A few words about the CRB ( BUDO RESEARCH CENTER )
This non-profit organization was created in 1974. It
still functions like a ryu ( school ) – it is under the direct and only
mastership of Sensei Habersetzer ( 8th Dan from Japan ) but it
has voluntarily reduced its audience and activities to a few dojos and
selected instructors ( KarateDo, Ko-Budo, Tai-Chi, Tai-Jitsu). Joining the
organization is now difficult.
The CRB brings together dojos in France and abroad:
Belgium, Germany, Switzerland, Canada, Russia. We strongly fight for the
defense of the traditional values of martial arts, refusing for instance
any competitve trend, and staying outside any "official"
If you’re at the head of a dojo and really want to
join us because you have made the same choices, could you please indicate
( C.V. in martial arts ), the dojo concerned, the number of members and
your motivations. Please enclose a stamped envelope for correspondence.
Affiliations as "active member" run from
September to September and they work on a two-level basis: first that of
the dojo who is keen on being taught by Sensei Habersetzer, second, the
compulsory affiliations of all the members of the aforementioned dojo,
WITHOUT ANY EXCEPTION. Affiliation on a personal basis is not possible.
The executive committee of the CRB reserves the right to refuse
applications if we think they are no longer in accordance with the code of
ethics which the organization believes in.
THE BUDO RESEARCH CENTER: How and why.
This is what Ludovic
Mauchien wrote about the CRB, in the March 2000 issue of the Karaté
" Roland Habersetzer’s Budo Research Center (
CRB ), herald of Tradition…
Roland Habersetzer created the CRB in 1974 because he
had been disappointed by the competitive turn karate was taking. The CRB
was meant to teach martial arts as a way of life, and nowadays, it numbers
22 clubs from 6 different countries.
" The CRB is an association created so that all
the budokas concerned by the spiritual future of budos ( threatened by the
exclusively competitive trend they have lately developed ) can have a
meeting point where they are able to evolve on a regular basis, as far as
technique and traditional values are concerned." Those few sentences
accurately sum up the battle which the creator of the CRB has always been
In 1974, Roland Habersetzer, who was once a student of
Henry Plée at the dojo from the rue de la Montagne Sainte-Geneviève
during the years 1956-1957, and was one of the first French black belts (
1961 ), decided to sever the links which tied him to the federal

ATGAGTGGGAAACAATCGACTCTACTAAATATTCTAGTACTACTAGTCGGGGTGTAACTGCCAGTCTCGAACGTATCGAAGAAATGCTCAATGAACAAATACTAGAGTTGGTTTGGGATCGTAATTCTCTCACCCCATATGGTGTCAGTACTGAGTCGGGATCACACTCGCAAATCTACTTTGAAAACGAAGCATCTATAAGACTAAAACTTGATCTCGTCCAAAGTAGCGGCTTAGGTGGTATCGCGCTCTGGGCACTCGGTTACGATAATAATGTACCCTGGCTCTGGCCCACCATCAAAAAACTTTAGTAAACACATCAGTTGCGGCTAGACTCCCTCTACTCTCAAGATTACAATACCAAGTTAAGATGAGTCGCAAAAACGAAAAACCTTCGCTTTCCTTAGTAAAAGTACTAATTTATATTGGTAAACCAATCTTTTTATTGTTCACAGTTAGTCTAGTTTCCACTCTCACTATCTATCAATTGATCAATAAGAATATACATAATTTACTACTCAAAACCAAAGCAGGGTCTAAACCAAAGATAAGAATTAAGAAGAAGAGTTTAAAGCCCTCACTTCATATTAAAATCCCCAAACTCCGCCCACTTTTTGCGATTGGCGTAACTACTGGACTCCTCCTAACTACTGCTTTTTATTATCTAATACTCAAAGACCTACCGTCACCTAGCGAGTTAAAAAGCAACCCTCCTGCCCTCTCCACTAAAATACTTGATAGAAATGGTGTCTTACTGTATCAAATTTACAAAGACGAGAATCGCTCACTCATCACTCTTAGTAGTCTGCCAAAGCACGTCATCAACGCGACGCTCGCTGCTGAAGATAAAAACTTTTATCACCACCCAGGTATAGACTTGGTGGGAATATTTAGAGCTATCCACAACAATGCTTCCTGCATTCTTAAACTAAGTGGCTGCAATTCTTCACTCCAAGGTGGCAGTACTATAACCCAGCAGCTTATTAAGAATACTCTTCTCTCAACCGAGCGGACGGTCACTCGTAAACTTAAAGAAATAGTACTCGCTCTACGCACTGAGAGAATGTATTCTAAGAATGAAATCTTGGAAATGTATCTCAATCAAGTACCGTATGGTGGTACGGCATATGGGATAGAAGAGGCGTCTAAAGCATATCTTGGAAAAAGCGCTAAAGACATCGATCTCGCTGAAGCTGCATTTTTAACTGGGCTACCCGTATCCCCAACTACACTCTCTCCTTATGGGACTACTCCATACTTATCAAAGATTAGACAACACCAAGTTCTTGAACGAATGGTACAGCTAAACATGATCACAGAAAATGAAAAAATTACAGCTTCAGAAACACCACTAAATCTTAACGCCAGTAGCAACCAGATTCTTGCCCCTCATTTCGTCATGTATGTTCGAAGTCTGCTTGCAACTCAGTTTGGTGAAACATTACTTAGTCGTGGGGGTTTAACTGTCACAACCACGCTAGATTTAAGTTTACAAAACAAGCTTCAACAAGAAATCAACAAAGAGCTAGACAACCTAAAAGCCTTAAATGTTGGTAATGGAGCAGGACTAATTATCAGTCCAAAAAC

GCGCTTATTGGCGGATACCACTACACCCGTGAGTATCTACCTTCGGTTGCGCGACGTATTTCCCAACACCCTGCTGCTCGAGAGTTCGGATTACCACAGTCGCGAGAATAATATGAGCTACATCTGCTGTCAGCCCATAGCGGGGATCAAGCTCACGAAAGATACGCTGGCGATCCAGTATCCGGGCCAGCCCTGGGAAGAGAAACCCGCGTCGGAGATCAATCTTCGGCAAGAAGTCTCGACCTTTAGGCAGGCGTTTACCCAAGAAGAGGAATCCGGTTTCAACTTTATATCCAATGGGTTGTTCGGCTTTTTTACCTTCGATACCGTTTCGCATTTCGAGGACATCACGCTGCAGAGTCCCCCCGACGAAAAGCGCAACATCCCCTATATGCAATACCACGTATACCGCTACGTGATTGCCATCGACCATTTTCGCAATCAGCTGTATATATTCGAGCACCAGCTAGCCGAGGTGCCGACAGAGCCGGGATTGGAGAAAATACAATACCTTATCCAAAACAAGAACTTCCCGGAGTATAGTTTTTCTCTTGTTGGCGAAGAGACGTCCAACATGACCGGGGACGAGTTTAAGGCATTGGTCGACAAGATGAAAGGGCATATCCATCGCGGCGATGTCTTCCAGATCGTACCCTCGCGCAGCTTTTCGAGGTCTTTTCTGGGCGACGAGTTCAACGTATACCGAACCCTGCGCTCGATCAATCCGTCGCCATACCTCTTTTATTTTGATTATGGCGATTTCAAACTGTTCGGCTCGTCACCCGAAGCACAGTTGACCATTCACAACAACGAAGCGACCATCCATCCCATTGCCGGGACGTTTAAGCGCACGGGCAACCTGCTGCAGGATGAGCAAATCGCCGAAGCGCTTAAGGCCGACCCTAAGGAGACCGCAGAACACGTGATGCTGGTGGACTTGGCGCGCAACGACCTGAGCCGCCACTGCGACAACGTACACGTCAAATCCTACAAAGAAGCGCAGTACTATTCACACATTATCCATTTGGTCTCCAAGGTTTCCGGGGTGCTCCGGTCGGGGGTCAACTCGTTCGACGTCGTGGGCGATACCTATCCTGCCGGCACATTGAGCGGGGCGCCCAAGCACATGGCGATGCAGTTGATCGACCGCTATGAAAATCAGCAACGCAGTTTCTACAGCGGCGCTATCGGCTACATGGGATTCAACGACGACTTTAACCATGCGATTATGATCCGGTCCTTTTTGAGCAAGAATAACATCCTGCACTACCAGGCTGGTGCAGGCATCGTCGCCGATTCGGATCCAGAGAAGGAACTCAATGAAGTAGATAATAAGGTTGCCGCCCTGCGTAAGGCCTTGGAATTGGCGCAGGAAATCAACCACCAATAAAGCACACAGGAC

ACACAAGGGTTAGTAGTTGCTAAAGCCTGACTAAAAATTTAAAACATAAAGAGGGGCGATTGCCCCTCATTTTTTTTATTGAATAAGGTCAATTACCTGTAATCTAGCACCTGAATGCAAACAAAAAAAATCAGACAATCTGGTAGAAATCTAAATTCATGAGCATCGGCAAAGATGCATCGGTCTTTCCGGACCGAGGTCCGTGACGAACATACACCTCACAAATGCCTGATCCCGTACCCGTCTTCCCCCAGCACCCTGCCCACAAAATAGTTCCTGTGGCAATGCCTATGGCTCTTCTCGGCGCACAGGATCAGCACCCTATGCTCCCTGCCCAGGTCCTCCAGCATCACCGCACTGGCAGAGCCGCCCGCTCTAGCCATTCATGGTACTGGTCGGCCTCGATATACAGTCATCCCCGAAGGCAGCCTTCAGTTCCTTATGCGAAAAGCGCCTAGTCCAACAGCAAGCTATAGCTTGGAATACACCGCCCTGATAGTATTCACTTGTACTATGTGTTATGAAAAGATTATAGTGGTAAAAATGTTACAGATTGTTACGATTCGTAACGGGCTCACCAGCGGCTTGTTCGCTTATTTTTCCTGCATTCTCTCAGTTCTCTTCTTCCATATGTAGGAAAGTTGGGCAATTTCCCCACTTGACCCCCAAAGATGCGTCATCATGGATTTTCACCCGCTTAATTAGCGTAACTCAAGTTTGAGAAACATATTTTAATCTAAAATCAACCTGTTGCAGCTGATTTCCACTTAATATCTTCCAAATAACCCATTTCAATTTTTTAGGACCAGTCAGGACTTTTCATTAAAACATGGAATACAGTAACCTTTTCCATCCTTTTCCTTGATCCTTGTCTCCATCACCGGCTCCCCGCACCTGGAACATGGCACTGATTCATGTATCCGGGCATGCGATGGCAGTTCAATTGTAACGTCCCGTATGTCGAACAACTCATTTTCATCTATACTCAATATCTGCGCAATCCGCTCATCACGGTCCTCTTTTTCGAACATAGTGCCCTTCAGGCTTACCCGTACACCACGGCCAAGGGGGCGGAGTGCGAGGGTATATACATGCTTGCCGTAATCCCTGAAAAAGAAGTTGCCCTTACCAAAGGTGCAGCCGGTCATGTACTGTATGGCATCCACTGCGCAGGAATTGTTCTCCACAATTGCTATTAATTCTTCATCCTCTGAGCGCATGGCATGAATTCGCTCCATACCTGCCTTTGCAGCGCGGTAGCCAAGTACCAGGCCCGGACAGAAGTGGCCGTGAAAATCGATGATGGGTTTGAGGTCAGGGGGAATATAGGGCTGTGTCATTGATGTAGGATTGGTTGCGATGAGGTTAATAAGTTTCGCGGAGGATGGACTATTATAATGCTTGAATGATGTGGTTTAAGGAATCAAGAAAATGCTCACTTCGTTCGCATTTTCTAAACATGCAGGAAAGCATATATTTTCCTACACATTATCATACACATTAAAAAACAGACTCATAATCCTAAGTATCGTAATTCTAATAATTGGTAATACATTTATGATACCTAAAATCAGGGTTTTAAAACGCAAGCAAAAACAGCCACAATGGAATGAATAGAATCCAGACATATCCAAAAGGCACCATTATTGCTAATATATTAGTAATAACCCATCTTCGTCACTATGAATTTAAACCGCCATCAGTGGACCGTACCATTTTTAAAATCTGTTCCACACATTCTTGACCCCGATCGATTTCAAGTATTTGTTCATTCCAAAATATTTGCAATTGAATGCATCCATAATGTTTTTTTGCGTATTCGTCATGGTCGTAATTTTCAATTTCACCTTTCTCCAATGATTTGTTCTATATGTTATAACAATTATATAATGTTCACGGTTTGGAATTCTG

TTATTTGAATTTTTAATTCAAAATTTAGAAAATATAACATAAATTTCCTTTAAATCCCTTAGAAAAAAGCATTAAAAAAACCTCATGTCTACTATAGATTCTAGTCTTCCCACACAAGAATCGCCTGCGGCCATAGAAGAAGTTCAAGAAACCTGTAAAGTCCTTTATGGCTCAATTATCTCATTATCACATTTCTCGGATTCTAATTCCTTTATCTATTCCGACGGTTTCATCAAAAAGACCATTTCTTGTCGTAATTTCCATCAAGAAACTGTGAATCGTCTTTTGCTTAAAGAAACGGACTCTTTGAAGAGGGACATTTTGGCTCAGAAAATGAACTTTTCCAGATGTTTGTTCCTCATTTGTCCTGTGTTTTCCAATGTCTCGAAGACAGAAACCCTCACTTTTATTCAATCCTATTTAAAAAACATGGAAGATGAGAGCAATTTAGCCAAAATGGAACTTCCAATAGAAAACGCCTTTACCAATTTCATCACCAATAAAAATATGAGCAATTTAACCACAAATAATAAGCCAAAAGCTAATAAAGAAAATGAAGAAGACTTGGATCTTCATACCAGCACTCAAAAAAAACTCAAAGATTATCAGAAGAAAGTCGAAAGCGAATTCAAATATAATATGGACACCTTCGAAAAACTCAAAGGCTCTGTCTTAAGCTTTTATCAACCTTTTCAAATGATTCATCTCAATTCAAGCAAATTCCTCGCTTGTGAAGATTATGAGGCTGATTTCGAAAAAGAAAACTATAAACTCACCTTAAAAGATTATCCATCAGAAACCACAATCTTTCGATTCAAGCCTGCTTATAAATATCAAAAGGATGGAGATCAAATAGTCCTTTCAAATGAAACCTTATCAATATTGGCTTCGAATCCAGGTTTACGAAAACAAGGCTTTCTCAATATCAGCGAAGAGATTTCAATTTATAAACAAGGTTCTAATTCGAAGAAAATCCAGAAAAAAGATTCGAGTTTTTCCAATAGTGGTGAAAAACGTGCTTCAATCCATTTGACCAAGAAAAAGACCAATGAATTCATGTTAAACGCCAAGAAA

institutions. He explains: " I realized that the federation had
become a huge business, and that we were paying the price for becoming a
mass institution. That is still my belief today."
He is against competition because "it develops
everything that is bad in man", and that was the reason why he
decided to created the CRB 26 years ago. Absolutely separated from the
French Federation, the organization now numbers 22 affiliated clubs,
"going from Quebec to Russia" as he likes to specify. "
Each dojo is independent, except from the teaching methods, he explains.
If a dojo wants to be part of the CRB, it has to apply for it (
applications are renewed every year). If it does not stick to our ethics,
we do not keep it."
THE CRB numbers more than 800 members.
Ethics are the absence of competition and a traditional
and cultural approach to Budo. " The CRB is not a sect, it is a
traditional school, says its president and founder. The exams for black
belts, for instance, include cultural questions. But of course we do not
expect candidates to have an encyclopaedic knowledge, only to know the names
of ancient styles, old masters…" Another example of this traditional
way chosen by Roland Habersetzer: to be allowed to take the exam to become a
black belt, the candidate’s teacher must have agreed to it I nthe first
place, "old-fashioned like, so to speak". I never compromise with
an exam, he assures, I am adamant on this point. This is what I criticize in
sports. One must not mix up everything and give dans to those who only want
to score points in competitions. Nowadays, there are 5th dan
black belts who are unable to explain what the spirit means to their
Author of 63 books in 30 years, among which the "
Marabout guide to Karate" published in 1969, that was later translated
in several other languages, Roland Habersetzer has always been a fierce
adversary to the idea of competition, through all these years. Of course,
the CRB is the result of this fight. 26 years after its creation, even if he
sounds more diplomatic, R. Habersetzer remains faithful to his options:
"We do not fight anybody, he says. We do not run down anyone. We are
simply about "something else". Competitive karate is a different
logic, a particular approach to karate, but there is something else behind
it, an evolution. In a way, I compliment one who becomes world or olympic
champion in karate, but it is not really a scale of values. Competition is
not a fight for life. The stakes are non-existent; we must therefore
relativize what it means."